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Chap Crossing: Board Has 'No Objection' to Housing Law

New Castle's Planning Board voted, after getting a referral from the town board, to say that it has no objection to a proposed housing zone law change.

New Castle's Planning Board does not have any problems with a proposed town code change that would give Chappaqua Crossing owner Summit/Greenfield more time to keep its multifamily housing zone.

“We have no objection," said board Chairman Richard Brownell, who explained that members voted to tell the town board, which referred to legislation to it, that it had no issues. The board made a decision at its Tuesday night meeting.

The proposed law calls for allowing any applicant - Chappaqua Crossing is the only property that would benefit for now, however - that has gotten rezoning for a Multifamily Planned Development (MFPD), but whose deadline to get planning board approval for a site plan has expired. Under current law, up to two, 6-month extensions for the zoning can be granted by the town board before the zoning reverts back to its previous type. The proposed change would allow for any MFPD applicant to request an unlimited number of 6-month extensions.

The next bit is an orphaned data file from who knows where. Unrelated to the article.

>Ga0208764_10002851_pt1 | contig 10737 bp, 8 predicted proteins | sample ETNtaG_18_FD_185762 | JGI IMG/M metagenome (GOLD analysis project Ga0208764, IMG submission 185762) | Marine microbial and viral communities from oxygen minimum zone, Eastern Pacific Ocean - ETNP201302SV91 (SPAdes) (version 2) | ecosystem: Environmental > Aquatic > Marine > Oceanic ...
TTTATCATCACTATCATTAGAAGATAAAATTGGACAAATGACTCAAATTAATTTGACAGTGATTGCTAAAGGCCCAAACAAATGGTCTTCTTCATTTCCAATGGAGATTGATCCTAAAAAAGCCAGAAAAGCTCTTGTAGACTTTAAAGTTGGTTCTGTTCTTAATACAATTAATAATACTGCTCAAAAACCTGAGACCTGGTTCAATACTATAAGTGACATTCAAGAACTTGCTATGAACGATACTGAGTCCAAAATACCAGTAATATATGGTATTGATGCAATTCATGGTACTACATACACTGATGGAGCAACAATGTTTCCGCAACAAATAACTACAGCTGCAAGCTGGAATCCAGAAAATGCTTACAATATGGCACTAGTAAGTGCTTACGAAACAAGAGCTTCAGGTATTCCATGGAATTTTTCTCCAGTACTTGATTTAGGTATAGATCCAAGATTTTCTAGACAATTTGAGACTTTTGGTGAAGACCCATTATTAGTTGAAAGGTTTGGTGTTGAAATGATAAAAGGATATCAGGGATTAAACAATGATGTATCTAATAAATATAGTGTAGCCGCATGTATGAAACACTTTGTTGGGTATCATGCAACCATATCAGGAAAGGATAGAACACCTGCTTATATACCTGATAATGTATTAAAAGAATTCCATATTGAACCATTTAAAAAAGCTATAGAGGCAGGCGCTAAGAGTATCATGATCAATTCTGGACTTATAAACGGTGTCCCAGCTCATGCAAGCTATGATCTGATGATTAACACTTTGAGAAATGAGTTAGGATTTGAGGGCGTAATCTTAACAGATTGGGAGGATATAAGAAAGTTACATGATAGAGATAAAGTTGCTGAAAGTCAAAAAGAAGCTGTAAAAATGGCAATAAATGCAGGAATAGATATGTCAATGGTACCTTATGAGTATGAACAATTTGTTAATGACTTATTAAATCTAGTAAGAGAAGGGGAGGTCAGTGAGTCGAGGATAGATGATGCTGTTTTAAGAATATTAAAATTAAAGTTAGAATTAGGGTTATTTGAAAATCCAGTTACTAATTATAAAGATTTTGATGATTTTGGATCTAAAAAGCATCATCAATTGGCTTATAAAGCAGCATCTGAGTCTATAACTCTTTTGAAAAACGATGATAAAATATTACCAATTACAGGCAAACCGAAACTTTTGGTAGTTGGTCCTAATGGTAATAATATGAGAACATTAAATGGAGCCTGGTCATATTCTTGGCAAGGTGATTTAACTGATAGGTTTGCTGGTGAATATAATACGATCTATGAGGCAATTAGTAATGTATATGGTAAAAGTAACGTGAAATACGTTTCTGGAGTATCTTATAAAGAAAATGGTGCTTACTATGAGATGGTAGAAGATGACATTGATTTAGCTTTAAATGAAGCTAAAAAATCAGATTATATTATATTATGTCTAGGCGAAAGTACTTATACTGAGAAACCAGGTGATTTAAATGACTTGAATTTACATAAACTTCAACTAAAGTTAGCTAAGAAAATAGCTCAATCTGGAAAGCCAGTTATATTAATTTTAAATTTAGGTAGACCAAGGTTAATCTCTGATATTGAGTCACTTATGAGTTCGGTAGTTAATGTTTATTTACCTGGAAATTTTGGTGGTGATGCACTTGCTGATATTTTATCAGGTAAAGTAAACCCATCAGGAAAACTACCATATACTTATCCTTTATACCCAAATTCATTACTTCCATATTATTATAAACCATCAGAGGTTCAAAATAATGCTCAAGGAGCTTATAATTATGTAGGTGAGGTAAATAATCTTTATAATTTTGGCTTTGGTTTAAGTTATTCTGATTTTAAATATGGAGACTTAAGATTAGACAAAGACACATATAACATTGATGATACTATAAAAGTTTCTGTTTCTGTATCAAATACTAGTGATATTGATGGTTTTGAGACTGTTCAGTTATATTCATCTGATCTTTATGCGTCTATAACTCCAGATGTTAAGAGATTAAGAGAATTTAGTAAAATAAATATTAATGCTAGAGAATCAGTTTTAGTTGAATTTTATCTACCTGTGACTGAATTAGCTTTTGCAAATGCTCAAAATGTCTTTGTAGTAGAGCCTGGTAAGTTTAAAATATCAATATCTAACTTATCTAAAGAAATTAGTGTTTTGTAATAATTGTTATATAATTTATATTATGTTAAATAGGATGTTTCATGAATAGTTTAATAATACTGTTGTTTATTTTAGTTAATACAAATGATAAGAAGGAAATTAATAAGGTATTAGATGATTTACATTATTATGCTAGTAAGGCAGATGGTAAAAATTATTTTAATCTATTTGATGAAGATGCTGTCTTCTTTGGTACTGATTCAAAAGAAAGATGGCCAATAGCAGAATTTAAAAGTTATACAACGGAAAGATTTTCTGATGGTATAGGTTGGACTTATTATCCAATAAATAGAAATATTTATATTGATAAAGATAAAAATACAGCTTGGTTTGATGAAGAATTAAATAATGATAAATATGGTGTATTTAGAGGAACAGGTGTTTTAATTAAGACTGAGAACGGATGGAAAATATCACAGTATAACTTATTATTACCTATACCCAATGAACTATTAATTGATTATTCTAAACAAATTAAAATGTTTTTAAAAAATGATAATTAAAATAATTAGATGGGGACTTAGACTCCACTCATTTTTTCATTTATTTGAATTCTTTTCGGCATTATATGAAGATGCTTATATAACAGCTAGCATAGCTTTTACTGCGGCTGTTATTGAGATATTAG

The town board granted an MFPD for Chappaqua Crossing in April 2011, but only approved it for 111 units out of 199 that Summit/Greenfield proposed. The developer and town, from February 2011 (during the rezoning review) to December 2012, were engaged in federal and state lawsuits over the review process. A December settlement calls for the town to extend the MFPD zone, along with approving a rezoning request for a newer proposal that would allow for a grocery store and ancillary retail on the site.

Both the old housing plan and the new retail plan have been controversial; the former proposal because of fears that it would've led to an influx of new kids in the Chappaqua school district, and the later over concerns that the stores would compete with existing town merchants cna comprise a strip mall.

A public hearing on the proposed law change is scheduled for the town board's meeting next Tuesday.

To read our previous coverage of Chappaqua Crossing, which is the former Reader's Digest headquarters, click here.

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